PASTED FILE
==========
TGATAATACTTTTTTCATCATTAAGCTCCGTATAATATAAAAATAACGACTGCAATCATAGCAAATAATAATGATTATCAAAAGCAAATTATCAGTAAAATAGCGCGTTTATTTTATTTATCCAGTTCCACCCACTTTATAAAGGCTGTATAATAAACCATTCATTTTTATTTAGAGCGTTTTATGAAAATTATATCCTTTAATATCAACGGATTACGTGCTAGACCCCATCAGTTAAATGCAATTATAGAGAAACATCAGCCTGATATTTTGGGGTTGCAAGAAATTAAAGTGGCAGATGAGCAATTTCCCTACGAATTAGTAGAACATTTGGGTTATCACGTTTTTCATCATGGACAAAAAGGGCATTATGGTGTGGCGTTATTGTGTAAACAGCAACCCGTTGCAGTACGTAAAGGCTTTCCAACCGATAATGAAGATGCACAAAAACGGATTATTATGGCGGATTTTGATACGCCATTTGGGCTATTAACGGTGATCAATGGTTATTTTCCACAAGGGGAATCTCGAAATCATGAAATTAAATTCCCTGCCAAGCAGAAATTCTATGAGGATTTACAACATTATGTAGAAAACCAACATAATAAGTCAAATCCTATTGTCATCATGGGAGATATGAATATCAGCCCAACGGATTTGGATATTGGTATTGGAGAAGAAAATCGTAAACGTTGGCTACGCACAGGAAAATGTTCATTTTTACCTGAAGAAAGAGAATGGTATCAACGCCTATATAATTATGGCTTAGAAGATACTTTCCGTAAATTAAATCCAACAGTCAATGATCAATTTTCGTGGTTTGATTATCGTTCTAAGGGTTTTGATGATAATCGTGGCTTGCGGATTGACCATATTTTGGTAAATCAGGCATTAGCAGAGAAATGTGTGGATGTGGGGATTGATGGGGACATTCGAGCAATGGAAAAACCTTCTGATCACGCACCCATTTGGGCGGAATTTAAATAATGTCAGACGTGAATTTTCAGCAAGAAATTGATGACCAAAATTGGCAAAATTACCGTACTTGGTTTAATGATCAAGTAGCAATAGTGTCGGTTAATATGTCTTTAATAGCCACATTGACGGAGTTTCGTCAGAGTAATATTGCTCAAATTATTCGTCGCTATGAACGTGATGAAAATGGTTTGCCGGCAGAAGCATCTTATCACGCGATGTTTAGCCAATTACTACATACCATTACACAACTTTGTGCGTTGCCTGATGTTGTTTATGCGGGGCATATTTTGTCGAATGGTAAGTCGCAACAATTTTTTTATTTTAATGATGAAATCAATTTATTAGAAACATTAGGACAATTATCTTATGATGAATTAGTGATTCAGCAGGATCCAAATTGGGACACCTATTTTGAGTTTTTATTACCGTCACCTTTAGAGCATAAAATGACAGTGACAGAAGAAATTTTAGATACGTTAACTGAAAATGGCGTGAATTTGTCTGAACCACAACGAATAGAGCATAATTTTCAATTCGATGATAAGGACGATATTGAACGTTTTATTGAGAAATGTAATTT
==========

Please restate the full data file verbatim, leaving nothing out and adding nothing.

TGATAATACTTTTTTCATCATTAAGCTCCGTATAATATAAAAATAACGACTGCAATCATAGCAAATAATAATGATTATCAAAAGCAAATTATCAGTAAAATAGCGCGTTTATTTTATTTATCCAGTTCCACCCACTTTATAAAGGCTGTATAATAAACCATTCATTTTTATTTAGAGCGTTTTATGAAAATTATATCCTTTAATATCAACGGATTACGTGCTAGACCCCATCAGTTAAATGCAATTATAGAGAAACATCAGCCTGATATTTTGGGGTTGCAAGAAATTAAAGTGGCAGATGAGCAATTTCCCTACGAATTAGTAGAACATTTGGGTTATCACGTTTTTCATCATGGACAAAAAGGGCATTATGGTGTGGCGTTATTGTGTAAACAGCAACCCGTTGCAGTACGTAAAGGCTTTCCAACCGATAATGAAGATGCACAAAAACGGATTATTATGGCGGATTTTGATACGCCATTTGGGCTATTAACGGTGATCAATGGTTATTTTCCACAAGGGGAATCTCGAAATCATGAAATTAAATTCCCTGCCAAGCAGAAATTCTATGAGGATTTACAACATTATGTAGAAAACCAACATAATAAGTCAAATCCTATTGTCATCATGGGAGATATGAATATCAGCCCAACGGATTTGGATATTGGTATTGGAGAAGAAAATCGTAAACGTTGGCTACGCACAGGAAAATGTTCATTTTTACCTGAAGAAAGAGAATGGTATCAACGCCTATATAATTATGGCTTAGAAGATACTTTCCGTAAATTAAATCCAACAGTCAATGATCAATTTTCGTGGTTTGATTATCGTTCTAAGGGTTTTGATGATAATCGTGGCTTGCGGATTGACCATATTTTGGTAAATCAGGCATTAGCAGAGAAATGTGTGGATGTGGGGATTGATGGGGACATTCGAGCAATGGAAAAACCTTCTGATCACGCACCCATTTGGGCGGAATTTAAATAATGTCAGACGTGAATTTTCAGCAAGAAATTGATGACCAAAATTGGCAAAATTACCGTACTTGGTTTAATGATCAAGTAGCAATAGTGTCGGTTAATATGTCTTTAATAGCCACATTGACGGAGTTTCGTCAGAGTAATATTGCTCAAATTATTCGTCGCTATGAACGTGATGAAAATGGTTTGCCGGCAGAAGCATCTTATCACGCGATGTTTAGCCAATTACTACATACCATTACACAACTTTGTGCGTTGCCTGATGTTGTTTATGCGGGGCATATTTTGTCGAATGGTAAGTCGCAACAATTTTTTTATTTTAATGATGAAATCAATTTATTAGAAACATTAGGACAATTATCTTATGATGAATTAGTGATTCAGCAGGATCCAAATTGGGACACCTATTTTGAGTTTTTATTACCGTCACCTTTAGAGCATAAAATGACAGTGACAGAAGAAATTTTAGATACGTTAACTGAAAATGGCGTGAATTTGTCTGAACCACAACGAATAGAGCATAATTTTCAATTCGATGATAAGGACGATATTGAACGTTTTATTGAGAAATGTAATTT